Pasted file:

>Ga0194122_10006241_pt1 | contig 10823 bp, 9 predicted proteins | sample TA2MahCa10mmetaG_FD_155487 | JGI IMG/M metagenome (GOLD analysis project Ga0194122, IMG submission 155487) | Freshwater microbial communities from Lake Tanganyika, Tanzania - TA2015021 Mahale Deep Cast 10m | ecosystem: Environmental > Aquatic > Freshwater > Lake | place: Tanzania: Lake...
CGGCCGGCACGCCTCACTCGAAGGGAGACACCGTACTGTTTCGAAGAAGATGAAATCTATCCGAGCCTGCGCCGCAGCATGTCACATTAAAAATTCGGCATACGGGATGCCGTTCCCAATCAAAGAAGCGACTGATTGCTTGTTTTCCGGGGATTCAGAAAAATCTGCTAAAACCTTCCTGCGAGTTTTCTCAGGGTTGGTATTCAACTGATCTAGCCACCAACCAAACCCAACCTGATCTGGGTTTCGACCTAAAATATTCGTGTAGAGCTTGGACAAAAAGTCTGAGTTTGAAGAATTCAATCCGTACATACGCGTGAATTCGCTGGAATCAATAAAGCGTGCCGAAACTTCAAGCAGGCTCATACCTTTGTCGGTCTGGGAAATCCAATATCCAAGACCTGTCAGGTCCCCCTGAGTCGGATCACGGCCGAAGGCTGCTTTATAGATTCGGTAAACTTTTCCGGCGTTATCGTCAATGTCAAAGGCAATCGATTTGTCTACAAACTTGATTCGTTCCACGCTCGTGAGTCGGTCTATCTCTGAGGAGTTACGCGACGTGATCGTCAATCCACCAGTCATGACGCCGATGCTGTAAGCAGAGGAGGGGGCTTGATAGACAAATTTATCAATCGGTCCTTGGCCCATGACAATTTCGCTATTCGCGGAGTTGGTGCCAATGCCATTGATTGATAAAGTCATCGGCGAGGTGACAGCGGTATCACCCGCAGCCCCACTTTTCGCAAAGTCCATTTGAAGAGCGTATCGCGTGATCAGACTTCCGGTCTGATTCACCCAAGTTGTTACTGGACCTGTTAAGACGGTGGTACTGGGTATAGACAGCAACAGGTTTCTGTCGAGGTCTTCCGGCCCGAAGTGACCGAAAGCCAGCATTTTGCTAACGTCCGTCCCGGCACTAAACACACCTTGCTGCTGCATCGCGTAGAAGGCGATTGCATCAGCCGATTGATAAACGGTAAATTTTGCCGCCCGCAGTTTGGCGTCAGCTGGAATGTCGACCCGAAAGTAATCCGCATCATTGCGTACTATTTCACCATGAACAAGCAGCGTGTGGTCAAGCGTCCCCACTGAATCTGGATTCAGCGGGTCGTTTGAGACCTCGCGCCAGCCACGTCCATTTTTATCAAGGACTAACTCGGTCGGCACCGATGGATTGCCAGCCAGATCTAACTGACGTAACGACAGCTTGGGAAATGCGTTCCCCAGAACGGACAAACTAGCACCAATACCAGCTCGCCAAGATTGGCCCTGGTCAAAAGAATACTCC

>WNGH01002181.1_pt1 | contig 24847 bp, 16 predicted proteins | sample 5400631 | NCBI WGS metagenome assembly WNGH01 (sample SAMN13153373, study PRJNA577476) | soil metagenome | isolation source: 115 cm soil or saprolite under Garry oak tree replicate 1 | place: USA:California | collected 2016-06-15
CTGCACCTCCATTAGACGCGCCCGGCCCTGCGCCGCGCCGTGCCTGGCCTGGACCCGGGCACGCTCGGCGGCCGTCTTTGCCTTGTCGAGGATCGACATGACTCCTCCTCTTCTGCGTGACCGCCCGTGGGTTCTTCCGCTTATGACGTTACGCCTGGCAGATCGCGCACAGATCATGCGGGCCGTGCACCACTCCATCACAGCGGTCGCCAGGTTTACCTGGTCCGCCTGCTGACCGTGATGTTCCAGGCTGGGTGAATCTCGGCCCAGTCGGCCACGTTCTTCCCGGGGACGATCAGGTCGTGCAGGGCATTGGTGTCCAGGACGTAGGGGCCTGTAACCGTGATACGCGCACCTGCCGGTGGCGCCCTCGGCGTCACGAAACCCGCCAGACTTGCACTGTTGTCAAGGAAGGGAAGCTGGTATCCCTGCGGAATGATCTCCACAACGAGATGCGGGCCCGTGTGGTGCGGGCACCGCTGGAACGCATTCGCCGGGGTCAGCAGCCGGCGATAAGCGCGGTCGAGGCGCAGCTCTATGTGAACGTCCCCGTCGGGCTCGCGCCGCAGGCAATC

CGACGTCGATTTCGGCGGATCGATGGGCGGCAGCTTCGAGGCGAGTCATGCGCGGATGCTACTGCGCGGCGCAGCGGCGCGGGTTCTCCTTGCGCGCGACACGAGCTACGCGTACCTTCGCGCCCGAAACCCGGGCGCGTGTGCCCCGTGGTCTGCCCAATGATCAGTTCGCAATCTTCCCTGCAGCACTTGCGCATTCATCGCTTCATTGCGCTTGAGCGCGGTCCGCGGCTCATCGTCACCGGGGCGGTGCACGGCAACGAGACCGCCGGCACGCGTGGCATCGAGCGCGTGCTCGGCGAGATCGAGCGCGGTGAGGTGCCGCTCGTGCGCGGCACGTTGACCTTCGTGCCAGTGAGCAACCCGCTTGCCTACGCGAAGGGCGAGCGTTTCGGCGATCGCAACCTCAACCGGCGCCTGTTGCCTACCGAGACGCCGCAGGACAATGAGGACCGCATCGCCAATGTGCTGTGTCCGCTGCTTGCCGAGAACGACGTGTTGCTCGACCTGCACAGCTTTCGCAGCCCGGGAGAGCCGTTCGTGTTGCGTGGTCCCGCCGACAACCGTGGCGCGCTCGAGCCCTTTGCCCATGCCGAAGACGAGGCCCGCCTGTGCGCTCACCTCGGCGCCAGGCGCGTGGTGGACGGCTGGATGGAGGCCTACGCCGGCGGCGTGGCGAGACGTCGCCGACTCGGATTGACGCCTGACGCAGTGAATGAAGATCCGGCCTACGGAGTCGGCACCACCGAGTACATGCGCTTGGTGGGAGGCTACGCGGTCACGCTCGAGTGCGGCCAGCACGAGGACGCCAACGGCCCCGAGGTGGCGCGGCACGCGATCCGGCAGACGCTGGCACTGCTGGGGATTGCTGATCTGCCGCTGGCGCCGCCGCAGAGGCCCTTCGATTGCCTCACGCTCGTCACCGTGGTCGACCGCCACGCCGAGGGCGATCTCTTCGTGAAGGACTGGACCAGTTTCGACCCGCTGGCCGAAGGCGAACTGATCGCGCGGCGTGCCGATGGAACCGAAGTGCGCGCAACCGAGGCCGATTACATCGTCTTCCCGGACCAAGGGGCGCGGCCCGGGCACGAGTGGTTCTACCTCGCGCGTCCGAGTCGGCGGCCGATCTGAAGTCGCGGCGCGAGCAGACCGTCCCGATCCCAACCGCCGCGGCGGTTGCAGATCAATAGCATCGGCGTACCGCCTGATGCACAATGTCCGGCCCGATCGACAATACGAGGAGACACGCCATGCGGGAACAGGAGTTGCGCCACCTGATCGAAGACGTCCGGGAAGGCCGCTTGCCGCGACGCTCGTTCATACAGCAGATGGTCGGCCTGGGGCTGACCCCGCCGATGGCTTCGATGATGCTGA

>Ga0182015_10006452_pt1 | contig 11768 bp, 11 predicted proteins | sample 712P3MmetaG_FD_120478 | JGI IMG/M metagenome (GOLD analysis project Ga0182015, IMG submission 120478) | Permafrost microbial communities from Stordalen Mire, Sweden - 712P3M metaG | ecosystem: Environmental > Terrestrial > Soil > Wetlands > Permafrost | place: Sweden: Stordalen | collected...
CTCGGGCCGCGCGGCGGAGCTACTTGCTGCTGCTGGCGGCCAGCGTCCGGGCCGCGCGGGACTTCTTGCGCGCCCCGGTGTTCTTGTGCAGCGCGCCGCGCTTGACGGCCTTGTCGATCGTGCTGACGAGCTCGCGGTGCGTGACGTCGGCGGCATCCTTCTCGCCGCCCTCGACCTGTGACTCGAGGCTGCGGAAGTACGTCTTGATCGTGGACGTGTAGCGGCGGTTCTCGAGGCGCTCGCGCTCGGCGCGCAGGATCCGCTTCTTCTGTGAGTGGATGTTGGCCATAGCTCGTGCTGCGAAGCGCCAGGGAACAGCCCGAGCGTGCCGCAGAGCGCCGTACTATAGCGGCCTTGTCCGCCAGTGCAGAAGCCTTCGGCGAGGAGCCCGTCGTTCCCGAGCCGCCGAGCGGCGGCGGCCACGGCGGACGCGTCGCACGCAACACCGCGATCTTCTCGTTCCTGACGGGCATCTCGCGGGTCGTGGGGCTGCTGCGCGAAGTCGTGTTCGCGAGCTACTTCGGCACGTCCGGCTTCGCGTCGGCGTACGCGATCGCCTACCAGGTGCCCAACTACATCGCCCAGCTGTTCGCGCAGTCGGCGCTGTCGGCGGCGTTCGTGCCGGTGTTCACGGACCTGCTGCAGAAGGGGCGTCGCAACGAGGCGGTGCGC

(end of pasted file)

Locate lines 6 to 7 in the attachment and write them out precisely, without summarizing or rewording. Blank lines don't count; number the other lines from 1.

>Ga0182015_10006452_pt1 | contig 11768 bp, 11 predicted proteins | sample 712P3MmetaG_FD_120478 | JGI IMG/M metagenome (GOLD analysis project Ga0182015, IMG submission 120478) | Permafrost microbial communities from Stordalen Mire, Sweden - 712P3M metaG | ecosystem: Environmental > Terrestrial > Soil > Wetlands > Permafrost | place: Sweden: Stordalen | collected...
CTCGGGCCGCGCGGCGGAGCTACTTGCTGCTGCTGGCGGCCAGCGTCCGGGCCGCGCGGGACTTCTTGCGCGCCCCGGTGTTCTTGTGCAGCGCGCCGCGCTTGACGGCCTTGTCGATCGTGCTGACGAGCTCGCGGTGCGTGACGTCGGCGGCATCCTTCTCGCCGCCCTCGACCTGTGACTCGAGGCTGCGGAAGTACGTCTTGATCGTGGACGTGTAGCGGCGGTTCTCGAGGCGCTCGCGCTCGGCGCGCAGGATCCGCTTCTTCTGTGAGTGGATGTTGGCCATAGCTCGTGCTGCGAAGCGCCAGGGAACAGCCCGAGCGTGCCGCAGAGCGCCGTACTATAGCGGCCTTGTCCGCCAGTGCAGAAGCCTTCGGCGAGGAGCCCGTCGTTCCCGAGCCGCCGAGCGGCGGCGGCCACGGCGGACGCGTCGCACGCAACACCGCGATCTTCTCGTTCCTGACGGGCATCTCGCGGGTCGTGGGGCTGCTGCGCGAAGTCGTGTTCGCGAGCTACTTCGGCACGTCCGGCTTCGCGTCGGCGTACGCGATCGCCTACCAGGTGCCCAACTACATCGCCCAGCTGTTCGCGCAGTCGGCGCTGTCGGCGGCGTTCGTGCCGGTGTTCACGGACCTGCTGCAGAAGGGGCGTCGCAACGAGGCGGTGCGC